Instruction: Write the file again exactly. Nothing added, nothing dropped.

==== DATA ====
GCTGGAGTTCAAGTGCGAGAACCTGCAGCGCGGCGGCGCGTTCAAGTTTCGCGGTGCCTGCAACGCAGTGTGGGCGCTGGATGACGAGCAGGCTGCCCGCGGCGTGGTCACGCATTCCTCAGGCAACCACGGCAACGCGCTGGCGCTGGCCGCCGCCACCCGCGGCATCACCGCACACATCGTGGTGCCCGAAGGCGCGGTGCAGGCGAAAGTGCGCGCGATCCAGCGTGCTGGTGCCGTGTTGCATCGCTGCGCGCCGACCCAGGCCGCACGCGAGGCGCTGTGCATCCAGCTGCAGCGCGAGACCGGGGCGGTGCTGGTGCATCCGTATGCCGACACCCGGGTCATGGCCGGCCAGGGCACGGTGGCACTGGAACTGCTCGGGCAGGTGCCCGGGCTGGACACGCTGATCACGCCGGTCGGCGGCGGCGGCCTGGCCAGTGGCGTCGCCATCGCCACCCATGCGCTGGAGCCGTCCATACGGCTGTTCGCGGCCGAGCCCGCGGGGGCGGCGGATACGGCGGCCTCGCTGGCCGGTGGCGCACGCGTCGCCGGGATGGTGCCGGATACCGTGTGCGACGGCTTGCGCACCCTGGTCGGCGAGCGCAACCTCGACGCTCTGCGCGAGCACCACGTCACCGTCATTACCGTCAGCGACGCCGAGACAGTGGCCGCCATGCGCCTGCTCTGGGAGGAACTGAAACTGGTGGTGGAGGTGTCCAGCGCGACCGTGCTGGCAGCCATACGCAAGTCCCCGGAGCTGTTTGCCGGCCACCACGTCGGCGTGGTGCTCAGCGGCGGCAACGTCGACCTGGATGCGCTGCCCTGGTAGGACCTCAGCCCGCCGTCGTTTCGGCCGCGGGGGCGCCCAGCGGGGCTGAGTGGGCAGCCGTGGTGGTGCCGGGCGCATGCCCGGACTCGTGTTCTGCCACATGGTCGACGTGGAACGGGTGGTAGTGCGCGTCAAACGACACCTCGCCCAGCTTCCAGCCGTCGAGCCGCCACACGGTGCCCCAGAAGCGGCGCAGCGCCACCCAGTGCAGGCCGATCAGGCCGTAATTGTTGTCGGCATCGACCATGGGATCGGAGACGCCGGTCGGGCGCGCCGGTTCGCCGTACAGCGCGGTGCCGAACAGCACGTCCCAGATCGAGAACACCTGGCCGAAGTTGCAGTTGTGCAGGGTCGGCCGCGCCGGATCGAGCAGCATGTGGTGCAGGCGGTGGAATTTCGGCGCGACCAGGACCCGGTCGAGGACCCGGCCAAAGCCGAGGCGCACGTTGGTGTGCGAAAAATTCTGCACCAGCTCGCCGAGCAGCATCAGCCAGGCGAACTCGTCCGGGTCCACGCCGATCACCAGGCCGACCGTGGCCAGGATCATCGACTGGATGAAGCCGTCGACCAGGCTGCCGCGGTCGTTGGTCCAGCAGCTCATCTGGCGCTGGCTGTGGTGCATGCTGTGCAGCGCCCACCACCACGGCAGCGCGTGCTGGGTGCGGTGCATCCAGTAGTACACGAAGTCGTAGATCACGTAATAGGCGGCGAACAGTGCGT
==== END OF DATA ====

GCTGGAGTTCAAGTGCGAGAACCTGCAGCGCGGCGGCGCGTTCAAGTTTCGCGGTGCCTGCAACGCAGTGTGGGCGCTGGATGACGAGCAGGCTGCCCGCGGCGTGGTCACGCATTCCTCAGGCAACCACGGCAACGCGCTGGCGCTGGCCGCCGCCACCCGCGGCATCACCGCACACATCGTGGTGCCCGAAGGCGCGGTGCAGGCGAAAGTGCGCGCGATCCAGCGTGCTGGTGCCGTGTTGCATCGCTGCGCGCCGACCCAGGCCGCACGCGAGGCGCTGTGCATCCAGCTGCAGCGCGAGACCGGGGCGGTGCTGGTGCATCCGTATGCCGACACCCGGGTCATGGCCGGCCAGGGCACGGTGGCACTGGAACTGCTCGGGCAGGTGCCCGGGCTGGACACGCTGATCACGCCGGTCGGCGGCGGCGGCCTGGCCAGTGGCGTCGCCATCGCCACCCATGCGCTGGAGCCGTCCATACGGCTGTTCGCGGCCGAGCCCGCGGGGGCGGCGGATACGGCGGCCTCGCTGGCCGGTGGCGCACGCGTCGCCGGGATGGTGCCGGATACCGTGTGCGACGGCTTGCGCACCCTGGTCGGCGAGCGCAACCTCGACGCTCTGCGCGAGCACCACGTCACCGTCATTACCGTCAGCGACGCCGAGACAGTGGCCGCCATGCGCCTGCTCTGGGAGGAACTGAAACTGGTGGTGGAGGTGTCCAGCGCGACCGTGCTGGCAGCCATACGCAAGTCCCCGGAGCTGTTTGCCGGCCACCACGTCGGCGTGGTGCTCAGCGGCGGCAACGTCGACCTGGATGCGCTGCCCTGGTAGGACCTCAGCCCGCCGTCGTTTCGGCCGCGGGGGCGCCCAGCGGGGCTGAGTGGGCAGCCGTGGTGGTGCCGGGCGCATGCCCGGACTCGTGTTCTGCCACATGGTCGACGTGGAACGGGTGGTAGTGCGCGTCAAACGACACCTCGCCCAGCTTCCAGCCGTCGAGCCGCCACACGGTGCCCCAGAAGCGGCGCAGCGCCACCCAGTGCAGGCCGATCAGGCCGTAATTGTTGTCGGCATCGACCATGGGATCGGAGACGCCGGTCGGGCGCGCCGGTTCGCCGTACAGCGCGGTGCCGAACAGCACGTCCCAGATCGAGAACACCTGGCCGAAGTTGCAGTTGTGCAGGGTCGGCCGCGCCGGATCGAGCAGCATGTGGTGCAGGCGGTGGAATTTCGGCGCGACCAGGACCCGGTCGAGGACCCGGCCAAAGCCGAGGCGCACGTTGGTGTGCGAAAAATTCTGCACCAGCTCGCCGAGCAGCATCAGCCAGGCGAACTCGTCCGGGTCCACGCCGATCACCAGGCCGACCGTGGCCAGGATCATCGACTGGATGAAGCCGTCGACCAGGCTGCCGCGGTCGTTGGTCCAGCAGCTCATCTGGCGCTGGCTGTGGTGCATGCTGTGCAGCGCCCACCACCACGGCAGCGCGTGCTGGGTGCGGTGCATCCAGTAGTACACGAAGTCGTAGATCACGTAATAGGCGGCGAACAGTGCGT